Minimum wage momentum continues to surge across the country. Last week, Washington, D.C. joined San Francisco, Los Angeles, and Seattle in raising its rates to $15 an hour. That’s huge news if you’re a CFO, because the impact could resonate across the country. And trying to prepare for the future with forecasting alone won’t cut it.
That’s where scenario planning enters the picture. With scenario planning, you can proactively model for the future and see the business environment with more clarity. It helps you make better strategic choices and prepare for uncertainties—like wage hikes. Also, scenario planning with cloud-finance automation frees up time to deliver actionable insights to accelerate business performance.
Up, up, and away
Fourteen states started 2016 with higher wages than the year before, and both New York and California passed state laws this year that will raise the minimum wage to $15 an hour over the next few years. But businesses in the heartland would be remiss in thinking this trend is limited to the coasts. In Cleveland, more than 100 local unions are pushing for a resolution to establish a citywide minimum wage of $15 per hour for any business with 25 or more employees. The resolution doesn’t take a phased approach so, if passed, it would effectively double the payroll for some small businesses used to paying the statewide minimum of $8.10 an hour.
Scenario planning drives value
Whether or not their business operates in a location directly impacted by one of the wage hikes, savvy financial leaders understand the sustained momentum will almost certainly impact their business at some point. The question becomes not if, but when and how to respond. Taking a proactive approach—and using scenario planning to model potential future events—rather than taking a reactive, wait-and-see approach can mean the difference between keeping your best talent and competitive edge—and losing them.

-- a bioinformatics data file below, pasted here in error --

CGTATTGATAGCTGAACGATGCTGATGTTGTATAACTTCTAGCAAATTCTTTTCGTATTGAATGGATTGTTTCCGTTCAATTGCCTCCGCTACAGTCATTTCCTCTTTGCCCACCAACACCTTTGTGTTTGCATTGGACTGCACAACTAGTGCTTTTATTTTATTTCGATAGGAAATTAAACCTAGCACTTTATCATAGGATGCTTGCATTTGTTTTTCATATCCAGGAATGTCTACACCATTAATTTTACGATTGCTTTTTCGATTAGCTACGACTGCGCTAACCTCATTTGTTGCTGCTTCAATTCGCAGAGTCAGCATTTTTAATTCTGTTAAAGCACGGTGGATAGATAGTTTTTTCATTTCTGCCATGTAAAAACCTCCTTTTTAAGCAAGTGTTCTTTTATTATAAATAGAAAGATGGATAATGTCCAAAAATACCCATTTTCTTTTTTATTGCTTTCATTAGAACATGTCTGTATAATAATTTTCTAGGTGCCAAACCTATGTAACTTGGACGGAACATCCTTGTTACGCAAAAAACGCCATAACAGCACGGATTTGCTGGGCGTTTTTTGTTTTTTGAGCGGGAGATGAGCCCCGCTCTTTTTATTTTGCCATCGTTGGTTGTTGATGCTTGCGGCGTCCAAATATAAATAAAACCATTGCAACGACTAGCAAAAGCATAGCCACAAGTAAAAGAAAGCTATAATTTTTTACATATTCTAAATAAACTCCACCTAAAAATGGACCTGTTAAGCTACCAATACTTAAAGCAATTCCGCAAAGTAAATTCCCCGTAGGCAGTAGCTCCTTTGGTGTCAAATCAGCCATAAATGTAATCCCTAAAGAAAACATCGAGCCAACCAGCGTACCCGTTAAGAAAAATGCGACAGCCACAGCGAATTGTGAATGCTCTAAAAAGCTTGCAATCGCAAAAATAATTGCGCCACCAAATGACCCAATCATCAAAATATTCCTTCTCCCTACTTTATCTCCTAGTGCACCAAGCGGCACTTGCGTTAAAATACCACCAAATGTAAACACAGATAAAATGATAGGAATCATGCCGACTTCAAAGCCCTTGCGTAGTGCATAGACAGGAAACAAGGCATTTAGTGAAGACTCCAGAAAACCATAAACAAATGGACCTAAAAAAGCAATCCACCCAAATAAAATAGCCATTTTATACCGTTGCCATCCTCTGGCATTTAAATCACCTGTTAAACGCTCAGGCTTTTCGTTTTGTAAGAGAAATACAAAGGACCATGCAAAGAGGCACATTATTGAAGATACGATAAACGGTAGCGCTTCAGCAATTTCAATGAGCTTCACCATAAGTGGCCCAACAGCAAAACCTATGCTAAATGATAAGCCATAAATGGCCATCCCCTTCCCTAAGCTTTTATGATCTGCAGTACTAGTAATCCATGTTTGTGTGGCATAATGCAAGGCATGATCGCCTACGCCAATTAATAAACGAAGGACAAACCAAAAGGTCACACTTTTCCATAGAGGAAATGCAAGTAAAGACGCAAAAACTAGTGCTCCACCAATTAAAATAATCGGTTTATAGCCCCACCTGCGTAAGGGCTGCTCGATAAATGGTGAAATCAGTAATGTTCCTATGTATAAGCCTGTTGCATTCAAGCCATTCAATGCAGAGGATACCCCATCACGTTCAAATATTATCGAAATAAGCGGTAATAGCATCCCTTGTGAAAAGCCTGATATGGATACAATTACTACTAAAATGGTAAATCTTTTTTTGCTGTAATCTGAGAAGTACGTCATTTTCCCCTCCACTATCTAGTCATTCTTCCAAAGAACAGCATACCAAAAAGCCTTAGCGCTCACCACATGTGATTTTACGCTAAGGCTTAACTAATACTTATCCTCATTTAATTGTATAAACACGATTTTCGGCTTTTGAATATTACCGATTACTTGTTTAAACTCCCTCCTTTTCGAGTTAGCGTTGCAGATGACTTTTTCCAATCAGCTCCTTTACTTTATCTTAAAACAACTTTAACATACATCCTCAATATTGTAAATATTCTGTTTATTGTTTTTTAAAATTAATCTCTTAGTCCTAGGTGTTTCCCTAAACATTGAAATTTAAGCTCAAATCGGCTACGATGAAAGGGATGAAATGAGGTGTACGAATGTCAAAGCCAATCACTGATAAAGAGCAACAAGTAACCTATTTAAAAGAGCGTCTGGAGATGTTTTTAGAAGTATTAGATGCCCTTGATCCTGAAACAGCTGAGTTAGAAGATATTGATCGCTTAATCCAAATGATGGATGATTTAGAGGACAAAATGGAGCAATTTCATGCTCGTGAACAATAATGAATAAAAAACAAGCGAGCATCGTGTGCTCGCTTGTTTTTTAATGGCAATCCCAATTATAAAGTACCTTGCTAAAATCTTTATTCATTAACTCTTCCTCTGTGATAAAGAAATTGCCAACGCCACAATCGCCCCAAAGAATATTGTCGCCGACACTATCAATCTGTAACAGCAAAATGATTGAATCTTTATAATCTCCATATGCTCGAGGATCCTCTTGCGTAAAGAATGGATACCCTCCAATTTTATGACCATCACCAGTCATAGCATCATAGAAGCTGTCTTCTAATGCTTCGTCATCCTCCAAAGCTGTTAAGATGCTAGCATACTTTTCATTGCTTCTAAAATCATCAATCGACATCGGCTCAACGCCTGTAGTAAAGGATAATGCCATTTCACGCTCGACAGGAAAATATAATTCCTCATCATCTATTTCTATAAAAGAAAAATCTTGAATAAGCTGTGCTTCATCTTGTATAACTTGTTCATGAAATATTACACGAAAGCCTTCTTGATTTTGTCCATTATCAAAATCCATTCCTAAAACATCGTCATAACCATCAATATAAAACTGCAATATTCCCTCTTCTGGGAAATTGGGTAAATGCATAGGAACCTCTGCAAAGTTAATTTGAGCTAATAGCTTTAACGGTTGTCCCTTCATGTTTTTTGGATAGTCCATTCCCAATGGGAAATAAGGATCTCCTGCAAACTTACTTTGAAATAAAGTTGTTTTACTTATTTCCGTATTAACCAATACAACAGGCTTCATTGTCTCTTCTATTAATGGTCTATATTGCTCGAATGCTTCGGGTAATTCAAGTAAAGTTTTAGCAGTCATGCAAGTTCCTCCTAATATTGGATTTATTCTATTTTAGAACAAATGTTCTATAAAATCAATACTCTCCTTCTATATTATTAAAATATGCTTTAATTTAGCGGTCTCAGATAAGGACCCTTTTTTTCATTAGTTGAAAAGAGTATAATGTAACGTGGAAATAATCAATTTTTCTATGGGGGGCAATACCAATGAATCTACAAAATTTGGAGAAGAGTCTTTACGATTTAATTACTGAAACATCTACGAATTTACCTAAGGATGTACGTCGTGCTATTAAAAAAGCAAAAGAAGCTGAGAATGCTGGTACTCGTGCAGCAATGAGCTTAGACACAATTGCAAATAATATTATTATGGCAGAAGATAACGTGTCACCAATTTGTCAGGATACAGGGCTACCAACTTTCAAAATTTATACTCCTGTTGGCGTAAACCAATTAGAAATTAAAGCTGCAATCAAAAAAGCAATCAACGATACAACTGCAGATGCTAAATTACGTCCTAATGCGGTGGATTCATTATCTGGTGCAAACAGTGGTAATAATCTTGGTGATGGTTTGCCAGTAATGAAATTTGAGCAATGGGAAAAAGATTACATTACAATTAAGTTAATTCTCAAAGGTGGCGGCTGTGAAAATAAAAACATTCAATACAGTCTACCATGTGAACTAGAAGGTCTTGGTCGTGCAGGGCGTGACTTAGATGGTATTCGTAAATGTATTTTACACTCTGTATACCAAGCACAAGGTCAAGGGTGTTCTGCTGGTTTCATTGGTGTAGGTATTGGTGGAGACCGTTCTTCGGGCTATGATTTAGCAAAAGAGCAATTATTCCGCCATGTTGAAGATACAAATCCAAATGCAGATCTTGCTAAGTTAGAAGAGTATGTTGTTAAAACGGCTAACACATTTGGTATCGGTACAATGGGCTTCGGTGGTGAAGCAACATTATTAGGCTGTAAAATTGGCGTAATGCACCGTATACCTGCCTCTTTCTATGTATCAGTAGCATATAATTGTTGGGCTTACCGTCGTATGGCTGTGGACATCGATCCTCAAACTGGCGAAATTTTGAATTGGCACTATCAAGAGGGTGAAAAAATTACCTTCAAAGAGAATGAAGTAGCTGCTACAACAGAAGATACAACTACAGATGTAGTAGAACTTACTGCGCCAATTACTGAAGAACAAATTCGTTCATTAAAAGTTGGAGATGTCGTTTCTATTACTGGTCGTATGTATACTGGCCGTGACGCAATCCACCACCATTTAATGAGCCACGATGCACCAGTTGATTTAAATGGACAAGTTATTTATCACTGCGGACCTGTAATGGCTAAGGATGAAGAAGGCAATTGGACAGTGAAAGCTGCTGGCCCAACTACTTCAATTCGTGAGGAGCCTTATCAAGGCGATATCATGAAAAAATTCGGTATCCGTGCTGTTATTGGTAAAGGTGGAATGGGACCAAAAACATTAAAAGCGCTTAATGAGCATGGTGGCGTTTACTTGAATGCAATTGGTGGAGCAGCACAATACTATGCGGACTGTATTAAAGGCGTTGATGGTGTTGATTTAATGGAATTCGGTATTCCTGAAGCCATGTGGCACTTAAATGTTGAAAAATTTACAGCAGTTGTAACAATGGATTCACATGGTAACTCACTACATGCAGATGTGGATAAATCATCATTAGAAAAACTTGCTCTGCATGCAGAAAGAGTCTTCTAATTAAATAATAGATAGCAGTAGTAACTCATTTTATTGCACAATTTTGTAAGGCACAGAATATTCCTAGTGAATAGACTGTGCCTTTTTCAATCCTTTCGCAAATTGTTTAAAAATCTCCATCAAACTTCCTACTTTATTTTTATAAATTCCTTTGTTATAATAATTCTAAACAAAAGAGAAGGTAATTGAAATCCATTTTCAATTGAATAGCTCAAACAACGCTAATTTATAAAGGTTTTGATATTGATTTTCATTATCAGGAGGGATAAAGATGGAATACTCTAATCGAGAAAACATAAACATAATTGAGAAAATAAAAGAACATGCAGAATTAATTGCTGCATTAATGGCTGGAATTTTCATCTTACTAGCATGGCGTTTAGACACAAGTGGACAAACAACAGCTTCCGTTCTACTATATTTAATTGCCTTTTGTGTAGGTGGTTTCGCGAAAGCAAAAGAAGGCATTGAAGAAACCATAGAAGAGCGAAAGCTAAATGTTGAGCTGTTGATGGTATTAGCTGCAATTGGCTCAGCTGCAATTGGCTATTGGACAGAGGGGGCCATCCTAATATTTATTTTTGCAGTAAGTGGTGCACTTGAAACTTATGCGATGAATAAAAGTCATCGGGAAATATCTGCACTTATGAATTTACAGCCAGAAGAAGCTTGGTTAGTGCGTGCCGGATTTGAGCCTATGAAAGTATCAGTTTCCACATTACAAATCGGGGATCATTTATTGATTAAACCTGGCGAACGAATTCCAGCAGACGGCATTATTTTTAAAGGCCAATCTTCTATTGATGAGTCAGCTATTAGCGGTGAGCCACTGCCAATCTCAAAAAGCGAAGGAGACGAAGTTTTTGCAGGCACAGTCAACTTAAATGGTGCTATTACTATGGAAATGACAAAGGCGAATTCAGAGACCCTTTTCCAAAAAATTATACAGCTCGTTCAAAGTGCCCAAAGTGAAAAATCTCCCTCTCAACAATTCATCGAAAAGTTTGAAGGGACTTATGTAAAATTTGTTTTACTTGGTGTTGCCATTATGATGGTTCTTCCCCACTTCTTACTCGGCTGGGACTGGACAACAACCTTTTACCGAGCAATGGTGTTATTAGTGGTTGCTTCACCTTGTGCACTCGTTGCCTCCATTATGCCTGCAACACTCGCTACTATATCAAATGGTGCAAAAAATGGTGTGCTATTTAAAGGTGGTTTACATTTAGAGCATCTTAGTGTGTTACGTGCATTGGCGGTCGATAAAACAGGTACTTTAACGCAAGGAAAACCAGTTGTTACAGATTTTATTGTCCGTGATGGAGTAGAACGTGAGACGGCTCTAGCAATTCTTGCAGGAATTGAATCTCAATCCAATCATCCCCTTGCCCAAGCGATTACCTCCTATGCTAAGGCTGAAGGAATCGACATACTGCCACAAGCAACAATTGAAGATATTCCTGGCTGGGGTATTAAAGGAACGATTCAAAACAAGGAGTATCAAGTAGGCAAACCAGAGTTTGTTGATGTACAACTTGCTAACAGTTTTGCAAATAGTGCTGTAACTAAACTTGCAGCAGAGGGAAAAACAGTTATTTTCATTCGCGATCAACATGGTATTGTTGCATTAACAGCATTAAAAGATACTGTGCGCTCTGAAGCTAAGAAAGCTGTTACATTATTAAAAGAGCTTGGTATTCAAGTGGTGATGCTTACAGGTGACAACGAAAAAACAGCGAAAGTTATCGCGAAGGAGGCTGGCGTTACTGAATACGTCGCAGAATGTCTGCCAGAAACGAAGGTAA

A March survey of senior financial executives found that nearly 75% of minimum-wage paying firms would reduce current or future employment if the minimum wage is raised to $15 an hour. “The math is not as simple as ‘increased minimum wages = immediate layoffs,’” Campbell R. Harvey, a Duke University professor and founding director of the university’s quarterly CFO Global Business Outlook survey, explained in the report. “It is more nuanced.”
City or state increases could spark local talent wars, as more entry-level workers migrate to nearby areas with higher wages. It wasn’t legislation that nudged Target to increase its minimum hourly wage to $10 an hour in April, after all. When rival Walmart increased its own rates earlier this year, Target buoyed its minimum pay to stay competitive in the retail talent wars. National corporations faced with radically uneven minimum wages may also consider re-balancing their portfolios—moving more swiftly to close poorly performing locations or canceling expansion plans.
Modeling various scenarios
CFOs are already modeling various scenarios based on what the minimum wage hits and where. If the minimum wage rises to $10 an hour, 20% of affected firms would reduce employee benefits, while 43% would raise consumer prices, according to CFO respondents. If the wage hike hits $15 an hour, those numbers climb, with 66% trimming benefits and nearly half raising prices.
Companies that are able to absorb the additional payroll costs without slashing headcount may find that the effects extend far beyond the lowest-wage workers. Wage compression is already plaguing some companies, with managers and more tenured employees irked that their pay is suddenly on par with entry-level workers. Getting those more senior employees to stay put can mean raises farther up the career ladder or the outlay of additional perks, like more paid time off.
Opportunities to innovate
But the strongest scenario planning doesn’t only buffer a company’s bottom line against possible doom and gloom on the horizon—it also sheds light on chances to innovate. Some 70% of CFOs say a higher minimum wage would push them toward automation. And tech companies and robotics manufacturers alike are champing at the bit to inject next-gen processes into industries that have been largely stagnant for decades.
Scenario planning is the most streamlined and effective way to model how your company could respond to proposed increases. And with robust scenario planning, you’ll have the roadmap, capital and talent in place so you can respond swiftly—no matter what the future brings.
To learn how your fellow CFOs are remaining agile through multiple scenario planning, read the Adaptive Insights “CFO Indicator Q1 2016: Big Data, Better Vision: The Agile CFO” survey.